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Bone exercise monitor for potential osteoporosis sufferers

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November 30, 2005

Bone exercise monitor for potential osteoporosis sufferers

Bone exercise monitor for potential osteoporosis sufferers

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December 1, 2005 Osteoporosis is a serious health problem in most industrialized countries where 50% of women and 25% of men over 50 years of age will suffer an osteoporotic fracture. Over 75 million people are afflicted by osteoporosis in Europe, USA and Japan alone. Bone exercise is one the things that can significantly reduce the impact of osteoporosis and has led to the development of a new Bone Exercise Monitor which indicates whether the person using it has engaged in physical activities that may have been helpful in strengthening their bones. The Finish-developed Newtest Bone Exercise Monitor is a small device worn on the hip, and offers an excellent tool for 30 – 50 year-old women to monitor and evaluate the effectiveness of their bone exercise. The monitor measures and analyses the user’s physical activity in real-time and indicates the percentage of the required daily bone exercise that has been achieved.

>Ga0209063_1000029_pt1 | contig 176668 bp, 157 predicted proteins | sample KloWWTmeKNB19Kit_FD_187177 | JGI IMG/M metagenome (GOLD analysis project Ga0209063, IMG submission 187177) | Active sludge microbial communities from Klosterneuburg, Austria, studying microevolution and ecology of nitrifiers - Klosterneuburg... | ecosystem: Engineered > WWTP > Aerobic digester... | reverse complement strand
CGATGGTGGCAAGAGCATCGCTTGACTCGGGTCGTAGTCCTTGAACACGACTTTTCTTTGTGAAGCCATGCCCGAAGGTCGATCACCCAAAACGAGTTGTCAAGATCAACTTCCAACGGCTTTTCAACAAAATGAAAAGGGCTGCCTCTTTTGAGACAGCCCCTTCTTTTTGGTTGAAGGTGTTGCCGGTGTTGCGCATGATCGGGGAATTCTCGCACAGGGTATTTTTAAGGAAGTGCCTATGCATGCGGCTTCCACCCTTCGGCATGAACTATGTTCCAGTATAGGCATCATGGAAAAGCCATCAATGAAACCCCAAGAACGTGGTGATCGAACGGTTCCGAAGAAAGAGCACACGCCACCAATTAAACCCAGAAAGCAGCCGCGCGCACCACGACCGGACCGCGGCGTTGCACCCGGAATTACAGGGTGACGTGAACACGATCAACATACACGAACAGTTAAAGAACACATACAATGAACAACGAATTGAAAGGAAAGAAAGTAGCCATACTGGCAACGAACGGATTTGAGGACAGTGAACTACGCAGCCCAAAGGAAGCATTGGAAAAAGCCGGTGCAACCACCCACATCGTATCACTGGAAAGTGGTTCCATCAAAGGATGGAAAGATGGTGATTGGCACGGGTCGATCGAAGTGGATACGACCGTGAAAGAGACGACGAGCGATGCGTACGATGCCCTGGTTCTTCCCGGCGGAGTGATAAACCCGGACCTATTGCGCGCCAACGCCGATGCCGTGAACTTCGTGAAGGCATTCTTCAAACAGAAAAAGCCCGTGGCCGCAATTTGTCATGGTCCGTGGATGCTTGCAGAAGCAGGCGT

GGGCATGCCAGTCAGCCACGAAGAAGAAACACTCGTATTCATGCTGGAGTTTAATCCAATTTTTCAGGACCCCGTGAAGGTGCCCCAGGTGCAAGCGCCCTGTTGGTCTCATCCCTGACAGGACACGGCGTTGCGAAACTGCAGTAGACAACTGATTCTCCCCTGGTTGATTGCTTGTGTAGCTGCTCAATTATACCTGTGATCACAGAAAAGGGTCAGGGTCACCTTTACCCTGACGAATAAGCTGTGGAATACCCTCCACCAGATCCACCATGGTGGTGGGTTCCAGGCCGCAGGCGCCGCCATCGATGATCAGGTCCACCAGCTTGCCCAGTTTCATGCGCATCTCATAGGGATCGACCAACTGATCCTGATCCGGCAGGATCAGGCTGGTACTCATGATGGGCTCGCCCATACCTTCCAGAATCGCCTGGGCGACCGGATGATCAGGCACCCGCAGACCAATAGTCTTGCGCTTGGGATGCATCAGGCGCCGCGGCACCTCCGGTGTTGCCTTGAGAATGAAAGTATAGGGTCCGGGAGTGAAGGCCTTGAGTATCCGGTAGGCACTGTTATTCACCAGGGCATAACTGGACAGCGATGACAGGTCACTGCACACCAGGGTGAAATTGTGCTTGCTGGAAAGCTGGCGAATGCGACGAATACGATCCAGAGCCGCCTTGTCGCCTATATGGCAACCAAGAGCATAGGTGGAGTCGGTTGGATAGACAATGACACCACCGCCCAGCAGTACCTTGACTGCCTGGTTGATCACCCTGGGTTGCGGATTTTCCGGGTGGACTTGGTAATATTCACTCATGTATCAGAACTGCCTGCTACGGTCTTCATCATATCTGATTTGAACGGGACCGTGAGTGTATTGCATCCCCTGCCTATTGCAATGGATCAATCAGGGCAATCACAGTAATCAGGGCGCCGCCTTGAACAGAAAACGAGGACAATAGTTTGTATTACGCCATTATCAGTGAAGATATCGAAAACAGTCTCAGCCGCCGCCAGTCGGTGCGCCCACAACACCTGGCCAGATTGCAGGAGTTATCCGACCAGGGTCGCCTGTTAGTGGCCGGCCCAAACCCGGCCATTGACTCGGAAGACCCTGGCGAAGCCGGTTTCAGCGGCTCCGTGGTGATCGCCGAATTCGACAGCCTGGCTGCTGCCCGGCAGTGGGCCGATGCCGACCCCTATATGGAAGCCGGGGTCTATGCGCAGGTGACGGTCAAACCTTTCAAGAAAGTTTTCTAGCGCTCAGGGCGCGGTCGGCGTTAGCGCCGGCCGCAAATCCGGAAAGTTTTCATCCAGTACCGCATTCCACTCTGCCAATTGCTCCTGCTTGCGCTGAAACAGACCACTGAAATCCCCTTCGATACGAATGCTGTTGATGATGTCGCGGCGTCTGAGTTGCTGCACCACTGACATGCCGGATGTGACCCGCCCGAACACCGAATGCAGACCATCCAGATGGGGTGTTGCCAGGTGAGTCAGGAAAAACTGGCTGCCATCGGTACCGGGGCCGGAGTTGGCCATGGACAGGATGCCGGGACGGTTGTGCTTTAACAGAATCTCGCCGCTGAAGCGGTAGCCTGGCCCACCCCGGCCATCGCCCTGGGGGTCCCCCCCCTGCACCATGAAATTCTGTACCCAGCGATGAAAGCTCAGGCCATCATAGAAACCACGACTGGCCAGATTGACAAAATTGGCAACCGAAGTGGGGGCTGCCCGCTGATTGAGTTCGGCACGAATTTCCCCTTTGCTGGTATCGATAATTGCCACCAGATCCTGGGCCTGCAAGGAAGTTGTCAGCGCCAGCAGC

Newtest Bone Exercise Monitor is also a new tool for physicians, physical therapists and fitness instructors as it offers a new method to follow up, instruct and motivate women to engage in bone exercise. The monitor is also a tool for the specialists in helping their clients to achieve their bone health goals. Newtest Bone Exercise Monitor is the first of its kind! It is based on the patented innovations by Finish-based Newtest Oy. The Bone Exercise Monitor has been used in award winning bone exercise research conducted by the Medical School of Oulu University and Oulu Deaconess Institute (Aki Vainionpää, Young Scientist Award, European Calcified Tissue Society (ECTS), Nice and Timo Jämsä, Clinical Biomechanics Award 2004, European Society for Biomechanics).

About the Author
Mike Hanlon After Editing or Managing over 50 print publications primarily in the role of a Magazine Doctor, Mike embraced the internet full-time in 1995 and became a "start-up all-rounder" – quite a few start-ups later, he founded Gizmag in 2002. Now he can write again.   All articles by Mike Hanlon
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